fuel pump failures



fuel pump failures

Postby grumpyvette » July 2nd, 2009, 6:41 pm

many fuel pump failures can be traced to failures to use a decent fuel filter between the pump and the tank, or improper installation, or in many case failure to use the proper fuel pressure regulator with a low restriction return line to the fuel tank, some pumps are not designed to work with fuels that contain alcohol, and some brands and specific models of fuel pumps are known to have more frequent failures.
the newer E10 and E85 fuels contain alcohol and there are lots of older pumps and components that the alcohol will slowly degrade as they were designed before those fuels were commonly in use.
be aware that electrical fuel pumps , and in tank electrical fuel pumps are cooled by the fuel sloshing over them, and the fuel running thru them so they tend to last significantly longer if you keep the fuel tank at least 1/3rd full and then refill it rather than allow it to get almost completely empty between fill ups, allowing an electric pump to get hot due to low fuel levels or lack of a fuel pressure regulator with a return line , which tends to allow higher flow rates with a lower restriction to flow will generally burn out relays or pumps or fuses faster as a hotter electrical fuel pump has higher electrical current loads

BTW alcohol in fuel tends to cause aluminum to oxidize over time

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yes your fuel filter design matters a good deal, Im always amazed at the guys that either don,t read the filter specs and can,t tell a 10 micron filter from a 60 micron filter and the guys that think a stock fuel filter designed to support 350 hp will still function if asked to supply a 550 hp engine without restricting the fuel flow rates, you need to understand your applications minimal flow rates and pressure requirements BEFORE selecting a MATCHING FUEL FILTER DESIGN

some filters are for EFI, some for CARBURETOR APPLICATIONS , and both the flow rates and the filtration in microns does matter, carbs can generally tolerate more particulates than injectors, and its rare to exceed 17psi in a carb fuel system or be under 35 psi with injection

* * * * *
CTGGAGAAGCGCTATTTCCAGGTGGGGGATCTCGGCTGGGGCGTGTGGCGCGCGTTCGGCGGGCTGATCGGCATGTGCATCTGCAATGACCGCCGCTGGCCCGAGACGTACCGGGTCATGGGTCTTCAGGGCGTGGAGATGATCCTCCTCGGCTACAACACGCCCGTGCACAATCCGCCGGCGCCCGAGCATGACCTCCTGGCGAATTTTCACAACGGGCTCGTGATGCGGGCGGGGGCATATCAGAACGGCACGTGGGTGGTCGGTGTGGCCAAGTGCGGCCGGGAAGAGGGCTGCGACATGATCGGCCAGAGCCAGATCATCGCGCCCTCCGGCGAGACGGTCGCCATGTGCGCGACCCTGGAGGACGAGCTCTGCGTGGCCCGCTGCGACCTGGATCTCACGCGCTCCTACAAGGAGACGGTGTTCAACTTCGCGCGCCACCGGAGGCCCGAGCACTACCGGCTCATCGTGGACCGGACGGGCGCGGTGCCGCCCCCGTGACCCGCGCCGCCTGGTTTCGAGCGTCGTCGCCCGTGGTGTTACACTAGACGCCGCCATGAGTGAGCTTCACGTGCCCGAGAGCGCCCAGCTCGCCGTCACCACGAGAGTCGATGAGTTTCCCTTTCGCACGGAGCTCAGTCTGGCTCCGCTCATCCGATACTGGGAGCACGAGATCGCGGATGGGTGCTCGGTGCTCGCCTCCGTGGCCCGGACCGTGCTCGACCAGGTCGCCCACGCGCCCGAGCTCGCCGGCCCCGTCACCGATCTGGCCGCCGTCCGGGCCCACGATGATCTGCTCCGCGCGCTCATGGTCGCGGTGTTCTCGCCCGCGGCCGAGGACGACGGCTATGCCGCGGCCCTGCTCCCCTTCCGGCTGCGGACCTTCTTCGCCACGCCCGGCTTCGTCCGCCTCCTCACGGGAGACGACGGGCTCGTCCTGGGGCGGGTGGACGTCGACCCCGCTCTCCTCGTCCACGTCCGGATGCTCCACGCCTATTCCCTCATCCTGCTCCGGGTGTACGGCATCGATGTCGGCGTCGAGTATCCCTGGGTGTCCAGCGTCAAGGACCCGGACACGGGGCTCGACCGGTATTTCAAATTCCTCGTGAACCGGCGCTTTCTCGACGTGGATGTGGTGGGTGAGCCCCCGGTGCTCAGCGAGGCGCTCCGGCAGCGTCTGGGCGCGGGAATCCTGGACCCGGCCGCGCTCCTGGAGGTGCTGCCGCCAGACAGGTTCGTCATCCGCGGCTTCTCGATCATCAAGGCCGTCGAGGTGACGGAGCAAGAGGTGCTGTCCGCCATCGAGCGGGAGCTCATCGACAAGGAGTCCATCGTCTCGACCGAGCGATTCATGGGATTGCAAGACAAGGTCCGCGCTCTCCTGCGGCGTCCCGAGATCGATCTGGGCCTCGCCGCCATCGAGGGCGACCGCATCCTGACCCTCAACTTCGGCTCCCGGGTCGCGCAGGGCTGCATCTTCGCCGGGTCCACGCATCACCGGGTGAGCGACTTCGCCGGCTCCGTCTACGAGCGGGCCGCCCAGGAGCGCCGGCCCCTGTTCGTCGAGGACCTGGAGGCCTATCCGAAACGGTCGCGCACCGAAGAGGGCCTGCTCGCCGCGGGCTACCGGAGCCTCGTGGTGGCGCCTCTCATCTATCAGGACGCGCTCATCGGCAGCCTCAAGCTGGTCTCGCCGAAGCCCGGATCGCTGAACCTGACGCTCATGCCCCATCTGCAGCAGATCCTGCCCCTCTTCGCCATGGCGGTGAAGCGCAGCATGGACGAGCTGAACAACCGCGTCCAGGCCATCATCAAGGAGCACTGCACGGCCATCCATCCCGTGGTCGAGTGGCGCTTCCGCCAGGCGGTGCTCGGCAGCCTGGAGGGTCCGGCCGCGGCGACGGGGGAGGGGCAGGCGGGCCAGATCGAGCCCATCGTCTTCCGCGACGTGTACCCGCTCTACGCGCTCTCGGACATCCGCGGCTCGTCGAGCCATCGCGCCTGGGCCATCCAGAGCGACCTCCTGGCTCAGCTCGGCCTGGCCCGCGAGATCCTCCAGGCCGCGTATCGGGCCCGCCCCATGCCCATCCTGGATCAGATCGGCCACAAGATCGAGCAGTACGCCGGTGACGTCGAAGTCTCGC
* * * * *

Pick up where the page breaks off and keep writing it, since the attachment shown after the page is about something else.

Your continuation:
look at these five fuel filters, you would need to be marginally retarded to think they all provide the same flow rates, pressure ratings and degree of filtration
http://www.summitracing.com/parts/SUM-230105/
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Deliver maximum fuel filtration to your engine.

Designed for carbureted systems, our filters flow 130 gph and have a reusable 40-micron element. Each 4.00 in. long filter is machined from aircraft-quality billet aluminum. They're available in red, blue, or black anodized or polished finishes with -6 AN or -8 AN fittings.

OR
http://www.summitracing.com/parts/FRM-HPG1/
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These Fram high-performance fuel filters can trap particles as small as 10 microns. They have a maximum flow rate of 90 gph, and a housing that can handle pressures up to 200 psi.


http://www.summitracing.com/parts/SUM-G1512/
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Designed for carbureted systems, our precision-welded fuel filters are rated to handle pressures up to 100 psi and trap particles as small as five microns. They are made from high-quality stainless steel and polished to a show-quality finish.

http://www.summitracing.com/parts/SPE-2228/
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http://www.summitracing.com/parts/PRM-8 ... mage=large
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IF YOU CAN,T SMOKE THE TIRES AT WILL,FROM A 60 MPH ROLLING START YOUR ENGINE NEEDS MORE WORK!!"!
IF YOU CAN , YOU NEED BETTER TIRES AND YOUR SUSPENSION NEEDS MORE WORK!!
grumpyvette

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